Microfinance and Gender Discrimination: Measurement of Vulnerability of the Group Members in the Context of West Bengal, India

Microfinance and Gender Discrimination: Measurement of Vulnerability of the Group Members in the Context of West Bengal, India

Avijit Brahmachary (Kandi Raj College, India)
DOI: 10.4018/978-1-5225-5240-6.ch015

Abstract

Gender bias retards economic growth. In India women face gender discrimination, specifically male bias, both within the household and in the workplace. It is widely assumed that microfinance will have a positive impact on women's income, employment, self-worth through self-help group. Further, it has a strong positive effect on women empowerment and thereby reduces gender discrimination prevailing in the society. In this chapter, the extent of vulnerability between male and female SHG members have examined using vulnerability index, which is constructed considering different quantitative and subjective issues. For this, the micro level data have been collected from the state of West Bengal (India). The index value in the study shows that female is 56% more vulnerable than male even after joining in SHG and, therefore, requires large policy attention and intervention from different agencies to minimize such discrimination.
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Introduction

It is clear that in spite of rapid advancement, gender disparities continue throughout the world. In various nations women need autonomous access to land and other family resources. They have very limited command over the family property and cannot conduct business or other income earning activities without their husband’s/households’ male member’s consent. They can’t move outside the village without male members’ approval and usually suffer from severe financial crisis which contributes varied health hazards within the household. It is evident that in the labour market women are less represented than the male even when they have the same education and work experience as men. Additionally, they are significantly under-represented in different household decision making and village level politics (King & Mason, 2001). According to different scholars and researchers, women in India are facing the following problems in general with varied magnitudes and dimensions (Sen & Kumar, 2001; Meenai, 2003):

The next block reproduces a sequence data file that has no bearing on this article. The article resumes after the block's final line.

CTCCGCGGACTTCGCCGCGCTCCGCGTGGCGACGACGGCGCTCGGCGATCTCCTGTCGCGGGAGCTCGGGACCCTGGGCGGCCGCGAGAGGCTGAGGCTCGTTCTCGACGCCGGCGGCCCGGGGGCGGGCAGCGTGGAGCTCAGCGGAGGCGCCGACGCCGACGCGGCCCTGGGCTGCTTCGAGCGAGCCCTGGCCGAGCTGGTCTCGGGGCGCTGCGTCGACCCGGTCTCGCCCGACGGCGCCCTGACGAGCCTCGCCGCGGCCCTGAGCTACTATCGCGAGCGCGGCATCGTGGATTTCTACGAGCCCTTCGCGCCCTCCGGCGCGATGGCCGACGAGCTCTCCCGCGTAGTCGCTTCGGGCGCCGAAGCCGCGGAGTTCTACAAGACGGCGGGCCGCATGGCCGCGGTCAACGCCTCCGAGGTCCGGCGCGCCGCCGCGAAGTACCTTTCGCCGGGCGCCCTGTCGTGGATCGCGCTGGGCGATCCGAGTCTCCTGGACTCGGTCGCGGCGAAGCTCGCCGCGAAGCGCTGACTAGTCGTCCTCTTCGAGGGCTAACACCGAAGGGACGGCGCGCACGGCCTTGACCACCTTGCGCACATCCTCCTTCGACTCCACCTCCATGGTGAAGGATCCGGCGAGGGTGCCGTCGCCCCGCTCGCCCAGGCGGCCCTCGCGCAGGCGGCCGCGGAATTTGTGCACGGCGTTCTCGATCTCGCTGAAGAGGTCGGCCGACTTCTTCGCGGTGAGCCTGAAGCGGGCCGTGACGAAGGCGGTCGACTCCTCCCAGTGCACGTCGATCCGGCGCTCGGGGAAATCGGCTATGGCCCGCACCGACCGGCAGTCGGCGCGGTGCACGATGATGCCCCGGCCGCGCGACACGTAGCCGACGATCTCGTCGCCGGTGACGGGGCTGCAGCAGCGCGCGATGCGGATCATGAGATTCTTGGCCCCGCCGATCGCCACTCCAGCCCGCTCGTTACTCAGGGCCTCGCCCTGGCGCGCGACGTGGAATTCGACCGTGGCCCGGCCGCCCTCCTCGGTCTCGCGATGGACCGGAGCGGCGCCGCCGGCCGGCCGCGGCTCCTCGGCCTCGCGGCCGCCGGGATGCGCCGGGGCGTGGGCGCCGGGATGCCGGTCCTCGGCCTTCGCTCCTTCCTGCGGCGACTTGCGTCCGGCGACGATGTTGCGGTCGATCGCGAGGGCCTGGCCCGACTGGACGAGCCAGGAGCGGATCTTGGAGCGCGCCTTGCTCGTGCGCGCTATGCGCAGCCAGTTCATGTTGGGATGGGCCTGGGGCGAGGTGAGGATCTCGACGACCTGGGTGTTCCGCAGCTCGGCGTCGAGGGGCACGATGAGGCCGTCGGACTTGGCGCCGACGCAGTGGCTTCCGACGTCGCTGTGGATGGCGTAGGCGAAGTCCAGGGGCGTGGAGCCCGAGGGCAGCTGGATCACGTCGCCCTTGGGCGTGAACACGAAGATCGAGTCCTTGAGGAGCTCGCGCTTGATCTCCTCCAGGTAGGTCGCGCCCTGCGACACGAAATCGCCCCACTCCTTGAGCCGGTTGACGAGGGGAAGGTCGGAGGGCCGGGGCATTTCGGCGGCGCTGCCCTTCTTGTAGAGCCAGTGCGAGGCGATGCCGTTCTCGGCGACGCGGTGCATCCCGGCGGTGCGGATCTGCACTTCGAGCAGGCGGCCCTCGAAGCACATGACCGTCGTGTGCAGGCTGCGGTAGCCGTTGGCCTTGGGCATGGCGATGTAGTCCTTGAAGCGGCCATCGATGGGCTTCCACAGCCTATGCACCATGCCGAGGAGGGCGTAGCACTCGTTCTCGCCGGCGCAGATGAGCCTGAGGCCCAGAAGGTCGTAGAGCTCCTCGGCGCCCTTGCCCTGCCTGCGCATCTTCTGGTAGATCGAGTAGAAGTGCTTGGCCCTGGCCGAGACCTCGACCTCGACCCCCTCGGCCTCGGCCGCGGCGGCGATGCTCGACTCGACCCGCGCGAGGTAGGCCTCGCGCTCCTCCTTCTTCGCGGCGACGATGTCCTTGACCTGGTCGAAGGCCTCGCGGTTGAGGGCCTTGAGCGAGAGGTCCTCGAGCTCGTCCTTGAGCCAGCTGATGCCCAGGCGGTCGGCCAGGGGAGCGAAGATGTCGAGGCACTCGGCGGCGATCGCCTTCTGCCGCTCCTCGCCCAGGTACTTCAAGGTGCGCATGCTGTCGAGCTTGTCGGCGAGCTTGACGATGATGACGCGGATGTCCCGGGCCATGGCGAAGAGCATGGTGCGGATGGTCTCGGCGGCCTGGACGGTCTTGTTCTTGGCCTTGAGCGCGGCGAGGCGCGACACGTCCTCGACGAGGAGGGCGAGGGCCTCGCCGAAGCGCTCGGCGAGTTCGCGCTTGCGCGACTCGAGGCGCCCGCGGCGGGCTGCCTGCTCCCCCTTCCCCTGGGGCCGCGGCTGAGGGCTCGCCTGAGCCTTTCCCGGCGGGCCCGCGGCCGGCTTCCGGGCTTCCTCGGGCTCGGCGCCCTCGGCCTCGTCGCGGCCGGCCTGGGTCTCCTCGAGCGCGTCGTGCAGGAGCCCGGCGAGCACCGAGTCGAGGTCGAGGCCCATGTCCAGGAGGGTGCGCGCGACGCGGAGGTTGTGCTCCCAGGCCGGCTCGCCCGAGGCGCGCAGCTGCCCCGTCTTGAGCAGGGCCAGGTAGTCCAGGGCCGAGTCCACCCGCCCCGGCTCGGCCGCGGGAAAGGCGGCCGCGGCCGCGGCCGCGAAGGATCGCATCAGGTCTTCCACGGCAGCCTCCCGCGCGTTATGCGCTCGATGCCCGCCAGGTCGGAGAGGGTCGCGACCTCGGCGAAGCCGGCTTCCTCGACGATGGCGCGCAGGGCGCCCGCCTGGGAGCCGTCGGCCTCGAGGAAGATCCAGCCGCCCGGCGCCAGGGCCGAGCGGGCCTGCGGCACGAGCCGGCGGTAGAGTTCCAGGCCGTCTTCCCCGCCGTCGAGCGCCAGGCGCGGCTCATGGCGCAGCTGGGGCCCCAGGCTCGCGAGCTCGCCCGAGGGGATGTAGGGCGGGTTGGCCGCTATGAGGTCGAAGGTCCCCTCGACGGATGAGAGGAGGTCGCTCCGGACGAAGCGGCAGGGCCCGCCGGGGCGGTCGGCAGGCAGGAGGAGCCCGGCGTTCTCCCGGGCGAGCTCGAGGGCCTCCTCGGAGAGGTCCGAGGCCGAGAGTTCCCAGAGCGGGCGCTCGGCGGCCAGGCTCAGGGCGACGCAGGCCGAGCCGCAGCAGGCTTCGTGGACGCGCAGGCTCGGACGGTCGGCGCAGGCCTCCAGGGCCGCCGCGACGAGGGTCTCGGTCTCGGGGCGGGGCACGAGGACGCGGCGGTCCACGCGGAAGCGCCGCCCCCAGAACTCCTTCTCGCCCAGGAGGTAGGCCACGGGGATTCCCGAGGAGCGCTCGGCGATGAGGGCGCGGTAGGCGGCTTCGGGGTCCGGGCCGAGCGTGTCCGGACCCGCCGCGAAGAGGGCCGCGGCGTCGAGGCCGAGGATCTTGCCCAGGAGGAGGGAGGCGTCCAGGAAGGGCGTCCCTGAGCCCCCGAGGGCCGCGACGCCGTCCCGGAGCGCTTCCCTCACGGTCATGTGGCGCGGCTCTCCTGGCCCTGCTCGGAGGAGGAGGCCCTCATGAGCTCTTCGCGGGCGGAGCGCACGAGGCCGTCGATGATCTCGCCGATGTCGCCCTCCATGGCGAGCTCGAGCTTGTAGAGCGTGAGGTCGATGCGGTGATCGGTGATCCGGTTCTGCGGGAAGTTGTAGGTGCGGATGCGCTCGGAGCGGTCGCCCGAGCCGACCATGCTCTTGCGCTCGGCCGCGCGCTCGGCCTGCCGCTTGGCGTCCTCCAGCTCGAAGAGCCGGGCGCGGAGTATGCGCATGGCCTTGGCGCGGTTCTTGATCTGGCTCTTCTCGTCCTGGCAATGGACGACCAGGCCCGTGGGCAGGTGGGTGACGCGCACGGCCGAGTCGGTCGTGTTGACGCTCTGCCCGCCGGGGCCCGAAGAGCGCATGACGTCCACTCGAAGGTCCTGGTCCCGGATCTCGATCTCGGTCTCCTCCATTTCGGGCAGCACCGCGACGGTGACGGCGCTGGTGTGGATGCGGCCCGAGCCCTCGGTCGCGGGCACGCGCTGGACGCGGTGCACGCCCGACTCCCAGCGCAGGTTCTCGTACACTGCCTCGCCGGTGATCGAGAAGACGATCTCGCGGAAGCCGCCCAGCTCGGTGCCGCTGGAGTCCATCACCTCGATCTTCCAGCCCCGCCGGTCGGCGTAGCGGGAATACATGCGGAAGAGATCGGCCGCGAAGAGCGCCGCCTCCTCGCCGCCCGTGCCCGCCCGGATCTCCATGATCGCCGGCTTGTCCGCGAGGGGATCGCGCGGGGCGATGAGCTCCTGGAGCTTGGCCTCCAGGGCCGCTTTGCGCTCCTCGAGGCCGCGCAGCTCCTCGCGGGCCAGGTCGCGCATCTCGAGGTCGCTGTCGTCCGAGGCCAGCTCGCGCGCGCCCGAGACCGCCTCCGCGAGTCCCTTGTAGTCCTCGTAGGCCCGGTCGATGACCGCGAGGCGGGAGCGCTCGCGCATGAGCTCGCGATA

• 1.

    Nutritional Discrimination,

  • 2.

    Little control over own fertility and reproductive health,

  • 3.

    Zero or very low literacy with higher dropout rates,

  • 4.

    Participates largely in undervalued and unorganized sector in the labour market,

  • 5.

    Earn lower wages than male for the same work,

  • 6.

    Face physical and mental violence inside and outside family throughout their lives, and

  • 7.

    Highly under-represented in governance and decision making.

It is seen that gender inequality impedes economic growth and development. To minimize gender inequality as prevailing everywhere in the society, distinctive policies have been implemented throughout the world. Apart from women’s exclusive programmes, the gender perspective has been incorporated in almost all development programmes. Since independence, Government of India has introduced different policies to reduce gender disparity and empower the deprived women. Development for Women and Children in Rural Areas (DWCRA), Integrated Rural Development Programme (IRDP), Swarnajayanti Gram Swarojgar Yojana (SGSY), National Rural Livelihood Mission (NRLM) etc. are the example of few flagship programme in India introduced by the government to empower the women in India.

Microfinance through SHGs has come to be seen as an important development policy to reduce poverty, vulnerability and inequality in the society since 1990s. According to Tchouassi (2011), if vulnerable poor people receive more microcredit, inequality, poverty and vulnerability will be reduced. But, such straightforward conclusions are highly challenging due to lack of reliable data, methodological and measurement controversy and because impact studies are highly region and subject specific. Thus various doubts and questions regarding the impact of microfinance on different economic (income, savings, consumption, etc.) and social indicators (self-worth, voice representation, etc.) have risen by many researchers in many times. Despite some positive income studies conducted by various scholars, still the welfare effect of microfinance programme is under doubt.

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